The dominant culture would be on the authoritarian economic continuum; same economic range yet on a different political level. Between the egalitarian and the authoritarian political levels would be majority-rule or "democratic" societies, including "democratic socialism," with a similar economic range. Note that now we have identified three economic classifications (i.e., communal, economically-diverse and private) and three political classifications (i.e., consensus, majority-rule and authoritarian). Placing the economic continuum on a horizontal axis and the political continuum on a vertical axis we create the "Political-Economic Matrix" with nine separate and specifically defined cells, each with a unique political-economic combination. Over time cultures, societies and affinity groups may move among different cells, yet historically, human civilization in general may be said to be moving toward the top center cell, labeled the "egalitarian commonwealth," having a consensus-based governance with economic diversity.

Viewing human civilization as moving from authoritarian structures to democratic to greater degrees of popular participation suggests a "process trend," while viewing the balance of common and private property suggests an "integration trend," together moving us toward the egalitarian commonwealth. An ecological analogy to these trends in human civilization suggests that our history is like an ecosystem changing from a swamp to scrub-land to the climax forest. Kenneth Boulding wrote in 1970 in "Economics As A Science" that the primitive tribe or village is a good example of a climactic social system, remaining stable until some fundamental change takes place. Recorded history begins with one such change, the advent of civilization and the end of the primitive climax human culture. We have been working ever since, through the city-state to empire and now to global culture, to arrive at a new level of cultural stability, a more advanced climactic social system similar in ways to primitive human culture yet at a different level of technology and social complexity, if not also evidencing a higher degree of wisdom.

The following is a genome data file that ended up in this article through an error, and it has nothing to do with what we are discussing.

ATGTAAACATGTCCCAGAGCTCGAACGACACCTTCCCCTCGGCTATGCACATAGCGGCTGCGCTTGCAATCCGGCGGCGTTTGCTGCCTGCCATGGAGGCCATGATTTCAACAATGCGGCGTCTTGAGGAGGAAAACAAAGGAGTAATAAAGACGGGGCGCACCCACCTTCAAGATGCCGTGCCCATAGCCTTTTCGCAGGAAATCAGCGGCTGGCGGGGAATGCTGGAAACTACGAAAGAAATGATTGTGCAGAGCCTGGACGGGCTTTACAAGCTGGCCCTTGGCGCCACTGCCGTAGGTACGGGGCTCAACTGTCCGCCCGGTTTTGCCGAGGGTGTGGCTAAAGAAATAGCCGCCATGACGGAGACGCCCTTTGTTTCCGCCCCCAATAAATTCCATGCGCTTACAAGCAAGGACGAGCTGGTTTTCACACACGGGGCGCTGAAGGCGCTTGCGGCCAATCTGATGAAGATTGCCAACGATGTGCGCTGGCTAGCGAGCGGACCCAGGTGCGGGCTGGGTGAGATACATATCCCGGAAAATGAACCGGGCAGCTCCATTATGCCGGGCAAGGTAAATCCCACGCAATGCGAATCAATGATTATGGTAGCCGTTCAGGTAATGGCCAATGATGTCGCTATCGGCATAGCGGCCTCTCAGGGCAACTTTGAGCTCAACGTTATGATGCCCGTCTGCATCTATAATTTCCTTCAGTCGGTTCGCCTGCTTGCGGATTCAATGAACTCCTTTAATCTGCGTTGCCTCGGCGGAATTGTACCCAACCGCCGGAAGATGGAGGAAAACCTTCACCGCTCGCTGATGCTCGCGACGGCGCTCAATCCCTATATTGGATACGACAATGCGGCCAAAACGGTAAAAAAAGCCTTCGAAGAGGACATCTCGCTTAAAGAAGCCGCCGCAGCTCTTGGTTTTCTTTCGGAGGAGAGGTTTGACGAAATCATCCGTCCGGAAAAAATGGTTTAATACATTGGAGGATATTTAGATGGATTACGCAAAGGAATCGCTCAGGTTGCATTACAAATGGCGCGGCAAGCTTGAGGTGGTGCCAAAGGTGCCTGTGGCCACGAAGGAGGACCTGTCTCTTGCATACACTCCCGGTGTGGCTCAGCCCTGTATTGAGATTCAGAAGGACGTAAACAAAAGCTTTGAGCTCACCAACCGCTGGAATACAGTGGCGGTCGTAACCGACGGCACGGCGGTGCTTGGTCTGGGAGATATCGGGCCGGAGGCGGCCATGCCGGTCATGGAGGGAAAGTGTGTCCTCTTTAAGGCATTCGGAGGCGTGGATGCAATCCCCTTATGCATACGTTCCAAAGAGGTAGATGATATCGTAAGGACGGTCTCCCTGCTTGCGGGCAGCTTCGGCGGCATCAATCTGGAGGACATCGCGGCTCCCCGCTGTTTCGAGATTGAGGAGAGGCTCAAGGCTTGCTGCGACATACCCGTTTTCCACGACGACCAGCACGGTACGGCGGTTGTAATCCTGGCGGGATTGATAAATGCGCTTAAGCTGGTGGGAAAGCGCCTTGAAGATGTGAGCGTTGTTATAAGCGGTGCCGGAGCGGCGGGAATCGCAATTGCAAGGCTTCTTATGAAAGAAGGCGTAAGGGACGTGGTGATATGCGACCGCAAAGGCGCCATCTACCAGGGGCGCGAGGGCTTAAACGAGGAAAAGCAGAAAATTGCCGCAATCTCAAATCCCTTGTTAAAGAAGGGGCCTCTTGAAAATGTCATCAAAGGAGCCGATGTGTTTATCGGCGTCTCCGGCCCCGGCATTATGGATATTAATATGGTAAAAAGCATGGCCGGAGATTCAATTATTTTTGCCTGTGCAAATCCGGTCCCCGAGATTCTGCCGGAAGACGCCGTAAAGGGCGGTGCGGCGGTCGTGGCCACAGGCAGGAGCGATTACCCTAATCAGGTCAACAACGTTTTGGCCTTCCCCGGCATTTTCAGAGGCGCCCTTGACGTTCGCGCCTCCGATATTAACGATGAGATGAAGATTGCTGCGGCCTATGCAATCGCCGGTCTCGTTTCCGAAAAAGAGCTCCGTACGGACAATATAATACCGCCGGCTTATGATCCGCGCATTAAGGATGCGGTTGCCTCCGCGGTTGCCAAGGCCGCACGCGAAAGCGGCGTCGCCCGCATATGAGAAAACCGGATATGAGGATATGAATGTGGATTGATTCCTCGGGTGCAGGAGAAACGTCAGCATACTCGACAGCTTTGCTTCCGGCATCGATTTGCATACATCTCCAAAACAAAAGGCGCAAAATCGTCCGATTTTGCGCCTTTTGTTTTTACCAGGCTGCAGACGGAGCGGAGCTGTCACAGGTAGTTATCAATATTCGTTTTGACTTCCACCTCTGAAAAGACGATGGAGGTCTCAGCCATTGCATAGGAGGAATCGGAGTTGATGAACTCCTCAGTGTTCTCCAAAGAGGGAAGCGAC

On the large scale, the parallel culture would best be considered to be an "egalitarian commonwealth." The term "commonwealth" suggests the general economic welfare of a region or group of people, and thus adequately suggests a combination of economic structures. (See: "Classifications of Communitarianism" by the same author.) On the large scale, the parallel culture would involve a range of different forms of participatory, self-governing, community organizations comprising an egalitarian commonwealth. The part of the parallel culture that emphasizes strictly positive values would have the goal of working toward egalitarian communalism, or common property ownership, on the small scale. Note that egalitarian communal communities are rarely found on the large scale. The communal Kibbutzim range up to a maximum of about 1,200 people, and many of these Kibbutzim have been transitioning to economic diversity. For this reason the focus upon small-scale affinity groups in the parallel culture is particularly important.

Rational Altruism and Time Economics

The easiest way to begin to structure the idea of an economic system based upon nurturing-relationship values is simply to take the terms used to explain the monetary economy and find existing or coin new terms with opposite meanings. So the opposite of the term "rational self-interest," which is used to explain how it is that an economy can work well when everyone is concentrating upon what they can get for themselves, is the new term "rational altruism," explaining how an economy based upon sharing can work well. Similarly, the term "comparative advantage," or how various individuals or groups can each exploit their particular resources or talents and trade their resulting commodities or services in the monetary economy, is replaced with the concept of "mutual advantage."